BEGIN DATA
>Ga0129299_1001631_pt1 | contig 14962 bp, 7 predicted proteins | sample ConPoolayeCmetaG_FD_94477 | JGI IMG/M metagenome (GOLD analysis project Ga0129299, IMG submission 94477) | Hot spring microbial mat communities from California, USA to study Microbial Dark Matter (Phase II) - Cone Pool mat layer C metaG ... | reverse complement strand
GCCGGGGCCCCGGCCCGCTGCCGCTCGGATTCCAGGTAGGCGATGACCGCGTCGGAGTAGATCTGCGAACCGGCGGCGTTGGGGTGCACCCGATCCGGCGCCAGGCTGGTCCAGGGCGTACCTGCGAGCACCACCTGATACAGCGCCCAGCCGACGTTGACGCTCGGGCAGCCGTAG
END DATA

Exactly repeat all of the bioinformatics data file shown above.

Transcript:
>Ga0129299_1001631_pt1 | contig 14962 bp, 7 predicted proteins | sample ConPoolayeCmetaG_FD_94477 | JGI IMG/M metagenome (GOLD analysis project Ga0129299, IMG submission 94477) | Hot spring microbial mat communities from California, USA to study Microbial Dark Matter (Phase II) - Cone Pool mat layer C metaG ... | reverse complement strand
GCCGGGGCCCCGGCCCGCTGCCGCTCGGATTCCAGGTAGGCGATGACCGCGTCGGAGTAGATCTGCGAACCGGCGGCGTTGGGGTGCACCCGATCCGGCGCCAGGCTGGTCCAGGGCGTACCTGCGAGCACCACCTGATACAGCGCCCAGCCGACGTTGACGCTCGGGCAGCCGTAG